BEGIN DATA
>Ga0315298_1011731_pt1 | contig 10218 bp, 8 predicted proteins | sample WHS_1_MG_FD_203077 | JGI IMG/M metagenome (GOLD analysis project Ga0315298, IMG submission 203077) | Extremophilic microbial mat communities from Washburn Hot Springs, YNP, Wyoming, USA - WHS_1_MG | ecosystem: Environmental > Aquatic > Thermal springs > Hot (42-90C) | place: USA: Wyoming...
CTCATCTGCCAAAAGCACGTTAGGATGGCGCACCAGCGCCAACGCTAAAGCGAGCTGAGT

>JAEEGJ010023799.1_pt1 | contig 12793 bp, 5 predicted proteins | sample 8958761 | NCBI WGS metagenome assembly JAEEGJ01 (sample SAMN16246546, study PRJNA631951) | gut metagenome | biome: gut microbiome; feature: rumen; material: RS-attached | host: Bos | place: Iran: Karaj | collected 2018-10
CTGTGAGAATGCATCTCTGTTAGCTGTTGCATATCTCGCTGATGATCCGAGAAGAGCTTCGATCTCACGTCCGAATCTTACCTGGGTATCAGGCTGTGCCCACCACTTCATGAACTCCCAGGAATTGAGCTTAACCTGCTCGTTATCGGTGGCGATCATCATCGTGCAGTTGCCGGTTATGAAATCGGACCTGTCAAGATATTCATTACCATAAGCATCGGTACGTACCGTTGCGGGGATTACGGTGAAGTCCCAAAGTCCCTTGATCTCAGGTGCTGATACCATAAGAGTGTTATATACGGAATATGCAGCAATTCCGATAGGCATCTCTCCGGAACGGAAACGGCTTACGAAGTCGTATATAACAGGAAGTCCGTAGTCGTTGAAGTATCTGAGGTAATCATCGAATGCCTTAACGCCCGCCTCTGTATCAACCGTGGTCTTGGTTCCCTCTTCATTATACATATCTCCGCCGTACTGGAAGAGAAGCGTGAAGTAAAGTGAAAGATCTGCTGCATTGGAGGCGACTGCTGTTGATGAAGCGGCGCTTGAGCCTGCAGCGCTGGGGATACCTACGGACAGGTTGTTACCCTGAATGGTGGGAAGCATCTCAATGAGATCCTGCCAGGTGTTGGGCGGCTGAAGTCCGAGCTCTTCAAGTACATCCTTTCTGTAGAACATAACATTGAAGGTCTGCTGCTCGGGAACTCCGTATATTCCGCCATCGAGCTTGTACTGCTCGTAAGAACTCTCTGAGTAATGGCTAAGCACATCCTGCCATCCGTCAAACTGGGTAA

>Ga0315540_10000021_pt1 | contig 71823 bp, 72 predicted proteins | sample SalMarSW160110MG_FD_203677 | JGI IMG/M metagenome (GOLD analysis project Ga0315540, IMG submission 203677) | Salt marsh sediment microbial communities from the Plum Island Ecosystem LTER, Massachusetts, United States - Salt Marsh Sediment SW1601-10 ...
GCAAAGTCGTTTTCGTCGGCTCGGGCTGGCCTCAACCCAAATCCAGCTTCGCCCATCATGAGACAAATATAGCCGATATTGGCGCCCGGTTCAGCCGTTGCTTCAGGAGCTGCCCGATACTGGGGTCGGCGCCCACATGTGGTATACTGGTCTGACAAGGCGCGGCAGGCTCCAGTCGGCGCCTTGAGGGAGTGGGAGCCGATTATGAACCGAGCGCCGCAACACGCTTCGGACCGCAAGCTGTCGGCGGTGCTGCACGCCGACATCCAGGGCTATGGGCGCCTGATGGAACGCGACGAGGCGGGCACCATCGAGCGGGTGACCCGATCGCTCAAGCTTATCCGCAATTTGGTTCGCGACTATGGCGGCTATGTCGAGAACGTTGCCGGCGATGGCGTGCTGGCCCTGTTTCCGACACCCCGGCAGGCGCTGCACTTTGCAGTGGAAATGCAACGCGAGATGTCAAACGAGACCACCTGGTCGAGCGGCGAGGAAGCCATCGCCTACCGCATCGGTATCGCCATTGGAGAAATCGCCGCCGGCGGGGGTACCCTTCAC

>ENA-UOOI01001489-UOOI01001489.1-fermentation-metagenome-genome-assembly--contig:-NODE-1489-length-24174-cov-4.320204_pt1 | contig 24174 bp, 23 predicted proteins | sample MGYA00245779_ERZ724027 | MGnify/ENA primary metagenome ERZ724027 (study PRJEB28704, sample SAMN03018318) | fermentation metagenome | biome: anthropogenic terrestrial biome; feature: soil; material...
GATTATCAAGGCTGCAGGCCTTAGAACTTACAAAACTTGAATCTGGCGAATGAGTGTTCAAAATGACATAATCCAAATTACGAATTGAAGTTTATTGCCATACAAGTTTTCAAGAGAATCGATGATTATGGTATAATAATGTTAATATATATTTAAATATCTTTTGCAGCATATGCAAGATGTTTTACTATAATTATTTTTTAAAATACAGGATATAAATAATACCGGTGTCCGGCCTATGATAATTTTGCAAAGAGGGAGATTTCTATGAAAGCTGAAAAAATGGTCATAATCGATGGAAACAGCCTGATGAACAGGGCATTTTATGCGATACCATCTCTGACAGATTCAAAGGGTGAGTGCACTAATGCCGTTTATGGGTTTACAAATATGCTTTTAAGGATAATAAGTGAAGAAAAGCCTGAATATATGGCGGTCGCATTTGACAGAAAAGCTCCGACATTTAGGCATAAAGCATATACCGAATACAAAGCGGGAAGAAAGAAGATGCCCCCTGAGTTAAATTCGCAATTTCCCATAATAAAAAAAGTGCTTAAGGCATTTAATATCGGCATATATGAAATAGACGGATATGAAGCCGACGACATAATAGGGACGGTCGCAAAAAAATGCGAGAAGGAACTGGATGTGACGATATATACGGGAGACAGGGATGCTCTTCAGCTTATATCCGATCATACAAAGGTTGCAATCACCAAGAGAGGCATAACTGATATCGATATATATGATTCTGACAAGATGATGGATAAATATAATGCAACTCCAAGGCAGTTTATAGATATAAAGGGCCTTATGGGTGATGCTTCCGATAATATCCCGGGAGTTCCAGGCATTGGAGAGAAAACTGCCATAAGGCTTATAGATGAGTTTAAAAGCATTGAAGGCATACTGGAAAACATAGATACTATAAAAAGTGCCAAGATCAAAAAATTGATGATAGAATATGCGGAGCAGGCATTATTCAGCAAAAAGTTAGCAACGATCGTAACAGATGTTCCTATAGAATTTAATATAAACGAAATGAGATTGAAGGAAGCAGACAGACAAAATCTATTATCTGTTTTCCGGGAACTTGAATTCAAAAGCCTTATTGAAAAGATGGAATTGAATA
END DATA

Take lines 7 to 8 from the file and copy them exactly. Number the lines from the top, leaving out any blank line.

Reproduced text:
>ENA-UOOI01001489-UOOI01001489.1-fermentation-metagenome-genome-assembly--contig:-NODE-1489-length-24174-cov-4.320204_pt1 | contig 24174 bp, 23 predicted proteins | sample MGYA00245779_ERZ724027 | MGnify/ENA primary metagenome ERZ724027 (study PRJEB28704, sample SAMN03018318) | fermentation metagenome | biome: anthropogenic terrestrial biome; feature: soil; material...
GATTATCAAGGCTGCAGGCCTTAGAACTTACAAAACTTGAATCTGGCGAATGAGTGTTCAAAATGACATAATCCAAATTACGAATTGAAGTTTATTGCCATACAAGTTTTCAAGAGAATCGATGATTATGGTATAATAATGTTAATATATATTTAAATATCTTTTGCAGCATATGCAAGATGTTTTACTATAATTATTTTTTAAAATACAGGATATAAATAATACCGGTGTCCGGCCTATGATAATTTTGCAAAGAGGGAGATTTCTATGAAAGCTGAAAAAATGGTCATAATCGATGGAAACAGCCTGATGAACAGGGCATTTTATGCGATACCATCTCTGACAGATTCAAAGGGTGAGTGCACTAATGCCGTTTATGGGTTTACAAATATGCTTTTAAGGATAATAAGTGAAGAAAAGCCTGAATATATGGCGGTCGCATTTGACAGAAAAGCTCCGACATTTAGGCATAAAGCATATACCGAATACAAAGCGGGAAGAAAGAAGATGCCCCCTGAGTTAAATTCGCAATTTCCCATAATAAAAAAAGTGCTTAAGGCATTTAATATCGGCATATATGAAATAGACGGATATGAAGCCGACGACATAATAGGGACGGTCGCAAAAAAATGCGAGAAGGAACTGGATGTGACGATATATACGGGAGACAGGGATGCTCTTCAGCTTATATCCGATCATACAAAGGTTGCAATCACCAAGAGAGGCATAACTGATATCGATATATATGATTCTGACAAGATGATGGATAAATATAATGCAACTCCAAGGCAGTTTATAGATATAAAGGGCCTTATGGGTGATGCTTCCGATAATATCCCGGGAGTTCCAGGCATTGGAGAGAAAACTGCCATAAGGCTTATAGATGAGTTTAAAAGCATTGAAGGCATACTGGAAAACATAGATACTATAAAAAGTGCCAAGATCAAAAAATTGATGATAGAATATGCGGAGCAGGCATTATTCAGCAAAAAGTTAGCAACGATCGTAACAGATGTTCCTATAGAATTTAATATAAACGAAATGAGATTGAAGGAAGCAGACAGACAAAATCTATTATCTGTTTTCCGGGAACTTGAATTCAAAAGCCTTATTGAAAAGATGGAATTGAATA